Empire and pointed to the Turkish flag flown there, and the grade of pasha accepted
bv the sheikh. To this latter argument my predecessor replied that these were mere y
emblems of the sheikh’s spiritual dependence on the Caliph, and the status quo basis
was agreed to, but the Turks interpreted it as meaning that Koweit was an Integra
part of their territory. In their mind England’s interference there was^ due to our
rivalrv with Germany over the terminal section of and point of the Bagdad Rai vwy,
and they expect to get the question settled favourably to their contention when final
arrangements are made for the completion of that enterprise.
As regards Zakhnuniyeh, El Katr, and Bahrein which m a way form one group, the
active forward policy of the Young Turk Yali of Bussorah and the Mutessarif of
FI Hasa (Nejd) have already brought us into sharp conflict, and there seems no doub
tharwe sS insist on Turkish exclusion from the district south of Omir If the
Minister for Foreign Affairs, after studying the question of Zakhnuniyeh and Odied an
consulting his colleagues, does not give categorical instructions for the non-mter eren
ofX Turkish local authorities, it would seem necessary, subject to the views o£ His
Matsty’s Government, to take a strong line. For, to the Turkish mind Zakhnuniyeh
onnexed Gwadur, in South Baluchistan, and sailed up the Gulf, compe l ^ <
SSrt S»o,;iri f tie sovoreigiity o£ k
,,eo»J dttim i. Of eomse » kWpM g**
and is a strange derogation from the much-vaunted principle of Ottomamsm,

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Content

This volume contains memoranda, copies of correspondence and telegrams, and minutes of letters between British officials regarding:

  • Turkish claims over El Katr (Qatar), and the creation of Turkish administrative posts on the Qatari coast, with 'mudirs' (sub-governors) being assigned during 1903 to Odeid (Al Udeid), Wakra (Al Wakrah), Zobara (Al Zubarah 18th-century town located 105 km from Doha. ), and Musalamia Island (Suwad ash Shamaliyah);
  • 'the desire of Sheikh Ahmed bin-Thani, Ruler of Qatar, to be taken under British Protection', in 1902, and a Proposed Protectorate Treaty with the Ruler of Qatar, in 1904;
  • the Ruler of Abu Dhabi's intention to occupy Odeid in 1906.

The main correspondents are: the Viceroy, the Foreign Office (Thomas Henry Sanderson), the Secretary of State for Foreign Affairs (Henry Petty-Fitzmaurice, Marquess of Lansdowne), and the India Office The department of the British Government to which the Government of India reported between 1858 and 1947. The successor to the Court of Directors. .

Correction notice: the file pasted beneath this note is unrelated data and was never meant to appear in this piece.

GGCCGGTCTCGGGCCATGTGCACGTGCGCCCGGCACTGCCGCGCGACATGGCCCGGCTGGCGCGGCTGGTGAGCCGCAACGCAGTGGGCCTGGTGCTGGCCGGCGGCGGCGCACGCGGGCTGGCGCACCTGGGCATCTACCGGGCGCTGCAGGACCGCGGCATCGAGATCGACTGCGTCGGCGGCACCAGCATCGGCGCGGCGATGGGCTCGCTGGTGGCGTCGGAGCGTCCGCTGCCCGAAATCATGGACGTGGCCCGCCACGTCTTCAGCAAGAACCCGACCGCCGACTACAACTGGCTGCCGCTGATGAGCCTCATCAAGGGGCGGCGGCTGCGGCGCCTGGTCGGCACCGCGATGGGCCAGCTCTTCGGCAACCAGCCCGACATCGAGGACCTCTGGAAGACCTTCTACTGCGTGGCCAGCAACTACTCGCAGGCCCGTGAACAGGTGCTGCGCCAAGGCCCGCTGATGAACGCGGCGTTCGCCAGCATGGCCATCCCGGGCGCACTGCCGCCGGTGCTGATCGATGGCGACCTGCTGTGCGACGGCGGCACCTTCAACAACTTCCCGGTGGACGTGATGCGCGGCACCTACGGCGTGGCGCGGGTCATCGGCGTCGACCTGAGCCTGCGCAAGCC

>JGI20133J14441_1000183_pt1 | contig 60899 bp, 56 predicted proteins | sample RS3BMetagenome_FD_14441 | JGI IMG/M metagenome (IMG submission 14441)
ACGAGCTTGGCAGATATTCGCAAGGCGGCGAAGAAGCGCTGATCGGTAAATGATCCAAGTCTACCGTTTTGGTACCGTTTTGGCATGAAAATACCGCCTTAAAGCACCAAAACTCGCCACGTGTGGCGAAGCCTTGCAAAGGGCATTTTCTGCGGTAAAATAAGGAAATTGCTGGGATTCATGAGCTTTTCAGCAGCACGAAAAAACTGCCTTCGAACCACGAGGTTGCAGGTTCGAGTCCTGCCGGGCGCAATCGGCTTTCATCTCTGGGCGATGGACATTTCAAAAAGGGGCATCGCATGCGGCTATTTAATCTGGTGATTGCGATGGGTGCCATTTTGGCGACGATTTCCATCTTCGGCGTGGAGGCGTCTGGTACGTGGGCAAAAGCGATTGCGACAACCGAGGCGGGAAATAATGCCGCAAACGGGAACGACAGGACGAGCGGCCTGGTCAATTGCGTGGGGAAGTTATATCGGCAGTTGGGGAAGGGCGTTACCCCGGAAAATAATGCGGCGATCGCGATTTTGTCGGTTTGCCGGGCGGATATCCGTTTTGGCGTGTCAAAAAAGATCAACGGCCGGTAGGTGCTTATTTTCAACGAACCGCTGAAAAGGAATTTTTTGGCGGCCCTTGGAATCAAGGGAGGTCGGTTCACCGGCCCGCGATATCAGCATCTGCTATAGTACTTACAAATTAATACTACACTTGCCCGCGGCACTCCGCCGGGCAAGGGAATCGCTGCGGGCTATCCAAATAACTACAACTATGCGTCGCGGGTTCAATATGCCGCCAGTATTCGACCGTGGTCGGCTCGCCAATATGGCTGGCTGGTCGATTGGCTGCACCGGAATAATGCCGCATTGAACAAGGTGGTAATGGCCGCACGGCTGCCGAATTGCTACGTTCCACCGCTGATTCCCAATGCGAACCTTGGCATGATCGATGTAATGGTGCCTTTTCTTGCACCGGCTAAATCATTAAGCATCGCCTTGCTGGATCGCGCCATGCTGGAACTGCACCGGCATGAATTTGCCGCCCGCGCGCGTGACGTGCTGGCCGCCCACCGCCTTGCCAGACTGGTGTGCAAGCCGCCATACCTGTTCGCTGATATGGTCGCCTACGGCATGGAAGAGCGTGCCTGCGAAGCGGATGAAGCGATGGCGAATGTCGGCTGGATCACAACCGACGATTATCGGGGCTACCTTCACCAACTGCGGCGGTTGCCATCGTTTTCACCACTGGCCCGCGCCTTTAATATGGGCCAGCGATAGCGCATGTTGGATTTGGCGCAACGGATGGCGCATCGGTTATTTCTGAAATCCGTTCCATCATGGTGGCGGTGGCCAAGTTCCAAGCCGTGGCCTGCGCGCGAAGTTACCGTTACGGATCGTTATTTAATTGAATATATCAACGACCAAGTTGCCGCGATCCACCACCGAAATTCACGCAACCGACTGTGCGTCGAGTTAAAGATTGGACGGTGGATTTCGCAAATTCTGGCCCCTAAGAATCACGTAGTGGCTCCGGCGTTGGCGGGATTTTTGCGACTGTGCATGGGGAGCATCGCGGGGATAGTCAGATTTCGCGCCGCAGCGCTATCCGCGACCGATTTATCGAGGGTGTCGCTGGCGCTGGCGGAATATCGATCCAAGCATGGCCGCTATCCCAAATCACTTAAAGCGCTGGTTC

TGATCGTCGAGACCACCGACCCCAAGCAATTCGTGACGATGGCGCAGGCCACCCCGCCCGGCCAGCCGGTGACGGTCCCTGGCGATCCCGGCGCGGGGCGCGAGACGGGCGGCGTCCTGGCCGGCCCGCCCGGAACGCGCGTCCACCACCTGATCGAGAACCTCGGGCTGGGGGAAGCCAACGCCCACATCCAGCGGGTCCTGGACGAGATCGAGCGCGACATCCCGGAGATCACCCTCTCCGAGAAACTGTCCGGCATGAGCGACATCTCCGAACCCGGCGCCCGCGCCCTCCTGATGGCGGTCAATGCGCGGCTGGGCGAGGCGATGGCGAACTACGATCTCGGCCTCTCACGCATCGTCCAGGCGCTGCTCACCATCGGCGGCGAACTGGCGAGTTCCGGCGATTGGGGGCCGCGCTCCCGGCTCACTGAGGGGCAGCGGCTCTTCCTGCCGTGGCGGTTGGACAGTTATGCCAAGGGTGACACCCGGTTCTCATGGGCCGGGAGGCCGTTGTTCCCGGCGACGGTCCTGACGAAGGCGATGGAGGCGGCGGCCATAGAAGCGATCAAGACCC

The volume includes a divider which gives the year that the subject file was opened, the subject heading, and a list of correspondence references contained in it arranged by year. This divider is placed at the front of the volume.

The volume also contains the translation of a Turkish press article.

Extent and format
1 volume (425 folios)
Arrangement

The papers are arranged in approximate chronological order from the rear to the front of the file.

Physical characteristics

Foliation: the foliation sequence commences at the inside front cover with 1 and terminates at the inside back cover with 428; these numbers are written in pencil, are circled, and are located in the top right corner of the recto The front of a sheet of paper or leaf, often abbreviated to 'r'. side of each folio. A previous foliation sequence, which is also circled, has been superseded and therefore crossed out.

Condition: the spine is detached from the volume and preserved in a polyester sheet, on folio 427.

Written in
English in Latin script
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File 160/1903 'Persian Gulf: El Katr; appointment of Turkish Mudirs; question of Protectorate Treaty with El Katr' [‎59r] (122/860), British Library: India Office Records and Private Papers, IOR/L/PS/10/4, in Qatar Digital Library <https://www.qdl.qa/archive/81055/vdc_100026021679.0x00007b> [accessed 20 October 2019]